So much of this goes back to respecting your readers and allowing them to absorb, make inferences, and experience the story as closely to first-hand as possible. Remember that your readers are smart, and allow them to come along for the ride instead of telling them about it later.

{I find that I have far too much to say on this topic than most people want to read in one blog post, so I’ll end for now and leave you hungry for Romance 202. In the meantime, feel free to peruse my other blog posts, such as “What’s My Motivation (for reading your book)?” or “Don’t MAKE Me Throw This Book Across the Room.”}

Narrative Voice

Don’t MAKE me throw this book across the room.

book-614836_1920I don’t think I’ve ever actually thrown a book across the room. But I can’t be sure. Sometimes it’s all a blur. I’ve definitely come close, though, and I’ve definitely stopped reading a book and busted out a pretty feisty review on Goodreads (yeah, I’m hardcore).

Sometimes the narrator (and by extension, author) just makes me so mad.

Here’s the thing. It can totally work for readers to be mad at characters. Antagonists most of the time (that’s a given), but even protagonists at times. They all do dumb things, because in order for a story to be interesting, characters have to be in some kind of trouble and try to get out of it. Often the character causes the trouble themselves, or at least makes it worse in their attempts to fix it. It’s called rising action, and it’s completely acceptable. As long as it’s done the right way.

So I have a few rules about making readers angry. There’s a difference between being angry at the character and being angry at the author. We can be angry and frustrated with the protagonist or supporting characters for awhile—deliciously frustrated, if it’s done right—but as long as the narrator is guiding us through it, we’ll maintain the hope that propels us through the mess. It’s when the narrator doesn’t do his or her job that I become angry with the author. And then the book is in danger of being hurled across the room.

So here are a few ways the narrator can drop the ball and incite the wrong kind of reader anger.

Withholding too much information for too long. I read a book once where the protagonist/narrator had a terminal illness that kept her from wanting to form attachments and prevented her from doing her job well. In addition, she felt guilty about something that had happened in her childhood, which cause an aversion to her hometown, where she had returned to work and where nobody knew about these secrets. And guess what? The reader didn’t get to be in on either of these secrets until the climax. A whole book where we’re in her head but not clued in to why she feels the way she does. Just vague references to her guilt, to her weakness, to her limitations. So much potential for reader empathy wasted. Instead I was frustrated the whole time, feeling like I was being dragged along and not respected. Taunted and teased by vital information withheld. If you want to slowly reveal a backstory, fine by me. But don’t miss out on the opportunity to bring readers into the full emotion of the character because you turn it into a guessing game.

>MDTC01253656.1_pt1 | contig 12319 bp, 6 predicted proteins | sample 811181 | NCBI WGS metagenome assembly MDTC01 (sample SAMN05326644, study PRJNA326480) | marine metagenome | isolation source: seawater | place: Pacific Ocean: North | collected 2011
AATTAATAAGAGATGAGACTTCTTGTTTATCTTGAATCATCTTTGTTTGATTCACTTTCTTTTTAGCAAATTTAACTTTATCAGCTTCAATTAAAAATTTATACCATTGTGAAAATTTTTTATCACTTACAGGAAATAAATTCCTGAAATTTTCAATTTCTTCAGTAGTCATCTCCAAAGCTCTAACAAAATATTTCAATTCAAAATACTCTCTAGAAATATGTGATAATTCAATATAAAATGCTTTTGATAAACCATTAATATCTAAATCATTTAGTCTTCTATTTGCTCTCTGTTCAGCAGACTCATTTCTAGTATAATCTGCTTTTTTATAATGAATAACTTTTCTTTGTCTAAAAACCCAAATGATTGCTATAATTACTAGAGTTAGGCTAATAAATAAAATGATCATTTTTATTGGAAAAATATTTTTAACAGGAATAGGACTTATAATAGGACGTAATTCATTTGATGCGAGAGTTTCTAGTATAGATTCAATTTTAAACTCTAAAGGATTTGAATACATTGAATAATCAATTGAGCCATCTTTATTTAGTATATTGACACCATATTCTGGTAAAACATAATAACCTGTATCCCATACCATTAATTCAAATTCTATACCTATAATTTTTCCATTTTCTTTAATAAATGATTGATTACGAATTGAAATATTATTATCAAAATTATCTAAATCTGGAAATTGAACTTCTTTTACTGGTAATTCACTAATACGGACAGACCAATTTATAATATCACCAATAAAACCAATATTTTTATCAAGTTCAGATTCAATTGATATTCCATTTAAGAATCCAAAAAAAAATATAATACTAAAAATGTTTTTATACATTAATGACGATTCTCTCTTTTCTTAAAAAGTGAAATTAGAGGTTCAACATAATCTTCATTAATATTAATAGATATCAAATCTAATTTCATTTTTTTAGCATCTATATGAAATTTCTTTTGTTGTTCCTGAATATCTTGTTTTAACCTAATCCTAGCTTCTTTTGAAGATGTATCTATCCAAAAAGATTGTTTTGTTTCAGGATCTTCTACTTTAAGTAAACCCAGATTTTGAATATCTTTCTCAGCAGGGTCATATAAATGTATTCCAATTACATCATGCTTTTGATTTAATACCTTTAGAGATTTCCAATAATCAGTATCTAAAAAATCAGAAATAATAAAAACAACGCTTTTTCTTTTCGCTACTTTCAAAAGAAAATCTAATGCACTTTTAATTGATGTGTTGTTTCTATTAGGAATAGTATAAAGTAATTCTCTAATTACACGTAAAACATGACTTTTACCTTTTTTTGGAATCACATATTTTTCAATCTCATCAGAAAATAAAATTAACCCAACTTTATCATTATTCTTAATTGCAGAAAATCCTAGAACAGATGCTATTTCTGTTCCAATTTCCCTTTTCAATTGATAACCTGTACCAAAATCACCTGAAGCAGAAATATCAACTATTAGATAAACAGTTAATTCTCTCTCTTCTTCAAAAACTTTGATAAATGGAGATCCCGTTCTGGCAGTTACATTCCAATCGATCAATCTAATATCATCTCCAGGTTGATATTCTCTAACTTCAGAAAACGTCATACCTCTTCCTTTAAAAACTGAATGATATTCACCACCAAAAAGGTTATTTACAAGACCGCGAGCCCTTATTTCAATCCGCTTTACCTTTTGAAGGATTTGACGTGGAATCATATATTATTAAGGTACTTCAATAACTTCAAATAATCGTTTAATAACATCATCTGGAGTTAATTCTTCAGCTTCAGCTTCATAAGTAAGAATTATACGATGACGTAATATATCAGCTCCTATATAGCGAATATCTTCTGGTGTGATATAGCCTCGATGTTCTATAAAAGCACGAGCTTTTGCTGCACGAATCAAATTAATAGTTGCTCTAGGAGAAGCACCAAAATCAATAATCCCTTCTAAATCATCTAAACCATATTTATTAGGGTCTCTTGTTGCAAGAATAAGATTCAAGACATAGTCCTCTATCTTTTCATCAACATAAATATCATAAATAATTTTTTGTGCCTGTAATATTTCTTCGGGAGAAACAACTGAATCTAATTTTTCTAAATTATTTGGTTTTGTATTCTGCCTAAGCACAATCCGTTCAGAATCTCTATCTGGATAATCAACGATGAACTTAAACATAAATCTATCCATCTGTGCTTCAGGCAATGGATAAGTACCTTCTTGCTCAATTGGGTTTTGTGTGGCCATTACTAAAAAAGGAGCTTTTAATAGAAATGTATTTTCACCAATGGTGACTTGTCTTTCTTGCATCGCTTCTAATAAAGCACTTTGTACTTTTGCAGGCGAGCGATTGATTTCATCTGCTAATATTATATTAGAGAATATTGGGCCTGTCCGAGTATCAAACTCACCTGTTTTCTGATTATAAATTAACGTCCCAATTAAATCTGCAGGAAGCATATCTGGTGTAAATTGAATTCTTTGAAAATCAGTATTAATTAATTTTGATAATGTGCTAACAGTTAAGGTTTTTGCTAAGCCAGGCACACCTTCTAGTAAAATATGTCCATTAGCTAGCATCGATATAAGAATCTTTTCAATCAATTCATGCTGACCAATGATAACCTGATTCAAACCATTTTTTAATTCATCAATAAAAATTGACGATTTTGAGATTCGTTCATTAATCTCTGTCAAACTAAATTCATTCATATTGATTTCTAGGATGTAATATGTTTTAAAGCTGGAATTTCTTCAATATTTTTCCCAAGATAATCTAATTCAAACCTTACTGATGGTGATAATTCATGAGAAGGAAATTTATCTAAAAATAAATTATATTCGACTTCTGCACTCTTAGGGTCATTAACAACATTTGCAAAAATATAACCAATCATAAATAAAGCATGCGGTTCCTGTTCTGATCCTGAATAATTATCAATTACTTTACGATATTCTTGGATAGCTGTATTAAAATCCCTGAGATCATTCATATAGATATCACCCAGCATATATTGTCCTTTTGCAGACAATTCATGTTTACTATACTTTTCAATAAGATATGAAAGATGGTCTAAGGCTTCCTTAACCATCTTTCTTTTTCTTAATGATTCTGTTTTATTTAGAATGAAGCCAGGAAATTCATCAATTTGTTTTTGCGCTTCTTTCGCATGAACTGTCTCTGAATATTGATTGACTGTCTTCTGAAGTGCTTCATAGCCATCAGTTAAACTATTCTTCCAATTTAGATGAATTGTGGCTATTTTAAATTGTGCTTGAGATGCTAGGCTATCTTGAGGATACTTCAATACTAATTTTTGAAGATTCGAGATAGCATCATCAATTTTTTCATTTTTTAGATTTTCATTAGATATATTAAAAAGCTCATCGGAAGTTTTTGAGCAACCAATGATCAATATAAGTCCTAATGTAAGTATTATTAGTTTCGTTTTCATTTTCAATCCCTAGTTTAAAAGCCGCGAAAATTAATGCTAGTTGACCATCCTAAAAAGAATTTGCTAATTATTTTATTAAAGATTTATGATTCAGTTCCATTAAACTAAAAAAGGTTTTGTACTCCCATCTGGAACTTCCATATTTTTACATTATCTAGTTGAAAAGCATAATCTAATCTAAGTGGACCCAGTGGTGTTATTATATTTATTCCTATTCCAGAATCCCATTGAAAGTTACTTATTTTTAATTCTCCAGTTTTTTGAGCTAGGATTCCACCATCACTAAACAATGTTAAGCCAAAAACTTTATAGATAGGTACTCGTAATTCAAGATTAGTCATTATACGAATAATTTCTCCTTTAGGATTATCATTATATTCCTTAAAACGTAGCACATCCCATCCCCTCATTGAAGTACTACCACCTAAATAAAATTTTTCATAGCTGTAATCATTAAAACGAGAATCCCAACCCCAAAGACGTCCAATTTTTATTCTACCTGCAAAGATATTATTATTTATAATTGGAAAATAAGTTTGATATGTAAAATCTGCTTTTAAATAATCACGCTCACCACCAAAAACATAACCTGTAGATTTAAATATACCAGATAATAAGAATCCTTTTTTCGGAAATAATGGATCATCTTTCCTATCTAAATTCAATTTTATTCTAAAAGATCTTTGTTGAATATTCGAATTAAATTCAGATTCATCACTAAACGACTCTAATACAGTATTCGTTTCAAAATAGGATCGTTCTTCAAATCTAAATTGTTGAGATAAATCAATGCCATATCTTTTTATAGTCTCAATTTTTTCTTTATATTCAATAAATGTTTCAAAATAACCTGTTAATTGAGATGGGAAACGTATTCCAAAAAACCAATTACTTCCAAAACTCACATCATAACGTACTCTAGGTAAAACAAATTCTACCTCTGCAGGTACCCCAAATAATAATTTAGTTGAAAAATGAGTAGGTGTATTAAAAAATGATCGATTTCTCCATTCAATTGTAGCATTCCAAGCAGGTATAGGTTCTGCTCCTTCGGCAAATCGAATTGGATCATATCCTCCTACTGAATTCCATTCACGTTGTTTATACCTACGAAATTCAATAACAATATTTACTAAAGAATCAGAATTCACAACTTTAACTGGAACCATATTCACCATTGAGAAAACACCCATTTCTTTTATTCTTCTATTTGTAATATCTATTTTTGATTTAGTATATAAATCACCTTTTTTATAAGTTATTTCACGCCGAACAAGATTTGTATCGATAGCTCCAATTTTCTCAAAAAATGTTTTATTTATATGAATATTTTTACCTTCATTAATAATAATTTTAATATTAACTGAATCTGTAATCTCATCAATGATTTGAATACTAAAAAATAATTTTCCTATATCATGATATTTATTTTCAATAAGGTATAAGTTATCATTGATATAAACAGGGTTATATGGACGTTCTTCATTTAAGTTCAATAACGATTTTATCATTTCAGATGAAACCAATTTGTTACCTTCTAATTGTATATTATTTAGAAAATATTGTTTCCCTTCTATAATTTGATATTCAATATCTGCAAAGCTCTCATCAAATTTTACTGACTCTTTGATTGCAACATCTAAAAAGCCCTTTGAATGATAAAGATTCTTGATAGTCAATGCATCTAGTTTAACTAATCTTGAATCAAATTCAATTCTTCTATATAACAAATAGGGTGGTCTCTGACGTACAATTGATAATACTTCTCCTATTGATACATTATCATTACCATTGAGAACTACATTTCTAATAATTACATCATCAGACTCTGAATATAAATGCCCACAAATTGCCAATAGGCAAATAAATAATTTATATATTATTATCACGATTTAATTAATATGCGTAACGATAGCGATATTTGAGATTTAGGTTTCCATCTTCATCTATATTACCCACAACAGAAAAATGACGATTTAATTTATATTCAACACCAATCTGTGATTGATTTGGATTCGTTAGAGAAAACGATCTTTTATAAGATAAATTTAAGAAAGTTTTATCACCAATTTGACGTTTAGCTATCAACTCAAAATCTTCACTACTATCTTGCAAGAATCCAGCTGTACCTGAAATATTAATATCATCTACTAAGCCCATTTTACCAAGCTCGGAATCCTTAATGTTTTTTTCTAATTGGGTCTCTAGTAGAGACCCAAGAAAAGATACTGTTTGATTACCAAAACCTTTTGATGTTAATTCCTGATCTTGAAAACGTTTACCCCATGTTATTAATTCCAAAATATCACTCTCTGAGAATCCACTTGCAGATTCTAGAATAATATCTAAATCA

Being unclear about who knows what. I love the movie Groundhog Day. I could seriously discuss it like it was a literary masterpiece. But I have this problem with one of the very last scenes. The main character, Phil, has just lived the same day over and over for possibly 30-40 years, finally figured out the secret to being happy, and gained the attention of his love interest. She’s amazed by the change she sees in him and by everybody’s reactions to him, and wants to know what’s going on. He asks if she wants the long version or the short; she says “Let’s start with the short and go from there,” and then it cuts to a wide shot of the whole group and the scene moves on. I have never figured out if we’re supposed to think he doesn’t get the chance to explain, or if it’s implying that he tells her all about it before the scene moves on. It’s important to me! Is he completely honest? Does she get to know about everything? Or does she fall in love with him even without that knowledge?

So here’s the deal. (And this could be a really annoying paragraph to read, but stay with me.) If a protagonist knows something, I want to know that they know. Even if the narrator doesn’t let me know what they know right away, I’d like to know that they know. Like we don’t usually find out what Sherlock Holmes knows when he knows it, but we can usually tell if he’s figured something out. If a character—especially the protagonist—doesn’t know something, I need to know that, too. Don’t make me feel like I’m missing something as a reader, like maybe I spaced out when something important was mentioned. If they know that someone else knows something, that should be clear. If they don’t know if someone else knows something or not, they should wonder about it so that we as readers know whether or not the protagonist knows if they know. (Is there a better way I could have said that? I don’t know.)

Ignoring obvious problems or solutions. You guys. Seriously. Readers are smart. Think of the solutions that a reader would think of, and address them. If there’s an obvious reason it wouldn’t work, just say it real quick. Sometimes we don’t know if our ideas are possible in the world of the book (rules of the fantasy world, rules of the character’s occupation, rules of their society, rules of science we may not know etc.), so you need to let us know. If the real solution is the obvious one, either (1) think of a more complicated solution, or (2) find a way to communicate the reason our hero is not seeing or executing that option at the moment. We need to understand their thought process. Which leads me to my last narrator pet peeve.

Going against their own morals with no justification/explanation/remorse. Every character has their own set of values and morals. Often, our protagonist will bend or break these rules to try to solve their problem or achieve their goal. It’s what causes conflict, and it’s entertaining. But it has to make sense in their mind, and usually, we need to see that, deep down, they know it’s wrong. Just a little hint of guilt, a little over-justification to self or others, or even a conscious decision to change their value system—a choice to change the way they judge themselves or the way they see the world. All of these make for a great dynamic character. But having a character lie unnecessarily, seek disproportionate revenge, or abandon a relationship without explanation, justification, or remorse will cut off a reader’s empathy pretty quickly.

Don’t get me wrong—you can play with a reader’s emotions by purposefully employing any of these tactics for a short amount of time and then redeeming your narrator, but be careful about how long you do that to us, or your poor book may end up mangled in a corner.